Democrat U.S. Representative Suzan DelBene will meet with the The Seattle Times’ editorial board tomorrow. The editorial board wants to use that opportunity to videotape DelBene answering a few reader questions. The paper is asking readers to submit questions.
So, we here at Shift decided to come up with a couple of questions we would like DelBene to answer (though we know she won’t).
1. You claim to be very concerned with getting “dark money out of politics,” does that concern extend to undisclosed donors and special interests that your party so often relies on?
DelBene decided to make “dark money” in politics one of her top issues of concern. Of course, her partisan agenda on the issue is exposed by the simple reality that, if she were truly passionate about the issue, she would start fixing the problem where she can: with her own party catering to extreme “green” California billionaire Tom Steyer. She hasn’t done that.
2. Why do you insist on using desperate and often bizarre tactics to fundraise for your campaign? As a multi-millionaire, do you really think voters are so stupid that they need to be asked multiple times to help you meet a fundraising goal that you are $300 away from?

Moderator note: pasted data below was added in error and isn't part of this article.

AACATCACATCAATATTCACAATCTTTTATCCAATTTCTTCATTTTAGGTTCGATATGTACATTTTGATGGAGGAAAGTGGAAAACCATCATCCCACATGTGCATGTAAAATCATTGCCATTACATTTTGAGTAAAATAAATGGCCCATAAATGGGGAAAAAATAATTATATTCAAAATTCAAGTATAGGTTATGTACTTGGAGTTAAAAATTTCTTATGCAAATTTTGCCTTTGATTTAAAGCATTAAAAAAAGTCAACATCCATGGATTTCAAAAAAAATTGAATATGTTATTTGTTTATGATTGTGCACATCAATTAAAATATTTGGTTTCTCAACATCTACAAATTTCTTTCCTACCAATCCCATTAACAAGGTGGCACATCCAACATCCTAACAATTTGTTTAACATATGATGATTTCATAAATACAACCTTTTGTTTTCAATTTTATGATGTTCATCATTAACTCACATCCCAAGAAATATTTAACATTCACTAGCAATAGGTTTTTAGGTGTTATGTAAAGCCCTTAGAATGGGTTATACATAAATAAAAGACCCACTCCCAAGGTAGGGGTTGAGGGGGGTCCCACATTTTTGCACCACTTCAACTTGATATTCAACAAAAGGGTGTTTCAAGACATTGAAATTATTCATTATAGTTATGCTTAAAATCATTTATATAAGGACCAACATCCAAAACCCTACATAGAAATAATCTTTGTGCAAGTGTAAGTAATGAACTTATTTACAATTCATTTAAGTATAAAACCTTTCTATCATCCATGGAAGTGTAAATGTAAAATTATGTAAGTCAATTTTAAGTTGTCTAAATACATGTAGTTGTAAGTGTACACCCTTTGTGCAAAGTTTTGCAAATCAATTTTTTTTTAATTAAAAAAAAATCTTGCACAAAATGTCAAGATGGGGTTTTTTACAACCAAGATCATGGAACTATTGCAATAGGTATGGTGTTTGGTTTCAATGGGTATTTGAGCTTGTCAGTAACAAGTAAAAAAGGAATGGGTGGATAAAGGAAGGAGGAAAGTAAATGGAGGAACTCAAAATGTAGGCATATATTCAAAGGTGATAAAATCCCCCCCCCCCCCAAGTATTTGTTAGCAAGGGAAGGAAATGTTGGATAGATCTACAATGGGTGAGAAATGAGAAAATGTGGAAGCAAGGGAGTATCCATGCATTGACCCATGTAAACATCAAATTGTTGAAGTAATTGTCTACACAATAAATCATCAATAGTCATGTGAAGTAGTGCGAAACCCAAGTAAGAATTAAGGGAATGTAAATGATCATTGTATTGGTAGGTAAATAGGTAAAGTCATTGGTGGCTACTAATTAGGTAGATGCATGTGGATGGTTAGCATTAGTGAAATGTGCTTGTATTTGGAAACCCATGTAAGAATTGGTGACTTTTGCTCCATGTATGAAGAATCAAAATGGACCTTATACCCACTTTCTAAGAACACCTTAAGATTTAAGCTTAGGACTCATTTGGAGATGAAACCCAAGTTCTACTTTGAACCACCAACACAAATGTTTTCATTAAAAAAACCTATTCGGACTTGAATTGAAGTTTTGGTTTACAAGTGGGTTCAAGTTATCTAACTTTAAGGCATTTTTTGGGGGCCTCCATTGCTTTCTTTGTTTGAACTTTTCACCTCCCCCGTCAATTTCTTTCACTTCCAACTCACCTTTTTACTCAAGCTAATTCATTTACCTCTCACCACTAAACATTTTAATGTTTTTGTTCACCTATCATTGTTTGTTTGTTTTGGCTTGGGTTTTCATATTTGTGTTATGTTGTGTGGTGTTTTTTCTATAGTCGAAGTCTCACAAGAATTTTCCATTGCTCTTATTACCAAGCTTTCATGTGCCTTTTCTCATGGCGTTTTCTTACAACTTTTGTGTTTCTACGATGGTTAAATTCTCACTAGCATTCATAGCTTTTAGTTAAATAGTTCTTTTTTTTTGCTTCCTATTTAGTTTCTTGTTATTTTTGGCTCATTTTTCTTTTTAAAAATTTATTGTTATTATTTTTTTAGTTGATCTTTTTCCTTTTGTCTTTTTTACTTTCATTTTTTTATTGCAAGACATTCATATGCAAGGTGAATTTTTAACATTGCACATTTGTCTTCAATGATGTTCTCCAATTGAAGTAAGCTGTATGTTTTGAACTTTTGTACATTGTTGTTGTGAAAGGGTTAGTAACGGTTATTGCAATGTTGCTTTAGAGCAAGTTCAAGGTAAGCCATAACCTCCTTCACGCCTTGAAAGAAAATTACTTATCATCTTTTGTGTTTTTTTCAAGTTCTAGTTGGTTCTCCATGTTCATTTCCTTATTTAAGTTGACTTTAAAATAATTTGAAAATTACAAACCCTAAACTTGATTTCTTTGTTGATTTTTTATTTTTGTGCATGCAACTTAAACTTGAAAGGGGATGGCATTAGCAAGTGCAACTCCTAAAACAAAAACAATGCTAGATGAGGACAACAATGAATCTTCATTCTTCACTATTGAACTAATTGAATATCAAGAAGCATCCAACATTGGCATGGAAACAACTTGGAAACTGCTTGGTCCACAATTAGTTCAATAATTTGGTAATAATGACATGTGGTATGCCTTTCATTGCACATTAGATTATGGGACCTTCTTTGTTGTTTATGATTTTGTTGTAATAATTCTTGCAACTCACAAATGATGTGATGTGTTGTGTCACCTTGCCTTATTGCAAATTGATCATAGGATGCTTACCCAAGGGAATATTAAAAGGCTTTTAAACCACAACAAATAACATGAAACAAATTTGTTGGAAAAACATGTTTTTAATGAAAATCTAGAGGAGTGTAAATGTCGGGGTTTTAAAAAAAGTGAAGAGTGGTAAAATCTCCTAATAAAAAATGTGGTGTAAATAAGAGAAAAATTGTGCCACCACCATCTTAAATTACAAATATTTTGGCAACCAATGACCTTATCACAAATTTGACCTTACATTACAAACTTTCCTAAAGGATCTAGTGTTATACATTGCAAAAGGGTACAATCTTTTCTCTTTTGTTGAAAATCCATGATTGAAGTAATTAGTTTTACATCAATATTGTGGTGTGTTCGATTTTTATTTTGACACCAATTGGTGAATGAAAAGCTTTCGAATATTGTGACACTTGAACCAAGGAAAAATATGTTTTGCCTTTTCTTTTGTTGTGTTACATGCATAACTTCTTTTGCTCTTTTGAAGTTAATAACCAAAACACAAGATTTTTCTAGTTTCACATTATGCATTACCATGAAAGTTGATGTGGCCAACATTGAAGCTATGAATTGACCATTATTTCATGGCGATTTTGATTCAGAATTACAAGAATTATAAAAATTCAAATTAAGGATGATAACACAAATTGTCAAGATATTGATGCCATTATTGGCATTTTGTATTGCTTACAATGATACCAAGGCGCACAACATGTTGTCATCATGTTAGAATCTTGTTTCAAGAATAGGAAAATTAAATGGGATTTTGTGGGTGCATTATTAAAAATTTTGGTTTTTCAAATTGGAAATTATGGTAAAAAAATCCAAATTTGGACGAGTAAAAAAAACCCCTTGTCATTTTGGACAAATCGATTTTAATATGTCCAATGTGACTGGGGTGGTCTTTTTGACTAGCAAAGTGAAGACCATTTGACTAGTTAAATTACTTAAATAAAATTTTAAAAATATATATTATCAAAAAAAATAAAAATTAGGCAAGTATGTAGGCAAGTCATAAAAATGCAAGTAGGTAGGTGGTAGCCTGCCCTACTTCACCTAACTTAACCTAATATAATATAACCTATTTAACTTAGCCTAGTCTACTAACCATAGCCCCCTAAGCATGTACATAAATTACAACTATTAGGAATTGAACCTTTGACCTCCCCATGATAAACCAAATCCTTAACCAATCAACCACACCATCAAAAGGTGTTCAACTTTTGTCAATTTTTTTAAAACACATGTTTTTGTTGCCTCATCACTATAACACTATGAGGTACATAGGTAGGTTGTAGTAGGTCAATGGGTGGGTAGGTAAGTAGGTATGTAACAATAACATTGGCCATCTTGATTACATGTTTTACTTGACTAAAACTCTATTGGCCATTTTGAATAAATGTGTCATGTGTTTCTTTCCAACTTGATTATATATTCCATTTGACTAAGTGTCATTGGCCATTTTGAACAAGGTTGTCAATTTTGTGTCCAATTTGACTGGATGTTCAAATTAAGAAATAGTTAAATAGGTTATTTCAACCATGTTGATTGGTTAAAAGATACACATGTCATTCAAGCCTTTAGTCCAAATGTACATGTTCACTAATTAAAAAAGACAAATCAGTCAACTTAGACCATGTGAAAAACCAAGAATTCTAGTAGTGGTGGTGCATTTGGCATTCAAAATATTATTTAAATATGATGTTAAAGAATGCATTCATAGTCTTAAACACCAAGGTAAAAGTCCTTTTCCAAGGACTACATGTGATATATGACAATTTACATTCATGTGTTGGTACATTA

It wasn’t too long ago that DelBene sent out an email informing recipients that she just needs $354 to meet her end-of-month fundraising goal. She then did it again, claiming she needed 27 more donors.
Of course, the absurdly low and oddly specific goals beg the question of why DelBene—someone who spent more than $2.8 million of her own money on her 2012 campaign to first get elected to Congress—cannot just cover the $354, or whatever total she expects to bring in with 27 donors, herself. Simply put, DelBene is a multi-millionaire who bought her seat in Congress, asking for $354 or 27 more donors makes her look ridiculous.
3. Would you describe a politician who uses vitriolic language, like accusing Republicans of waging a “crusade” on women’s rights, as being capable of bridging partisan divides and taking on a productive leadership role?
DelBene claimed in December 2015, “At the root of D.C.’s dysfunction and chaos is the Tea Party. They’ve tried time and again to shut down the government, they’ve led a crusade against women’s rights and even ousted their own Speaker of the House.” The absurdity of DelBene’s claims would be shocking if they were not the same talking points Democrats have been spewing out for years and years. It’s extreme partisan tactics at their worst, and DelBene decided to cover herself in them.
Hopefully the Times editorial board can find time to fit at least one of these questions in.
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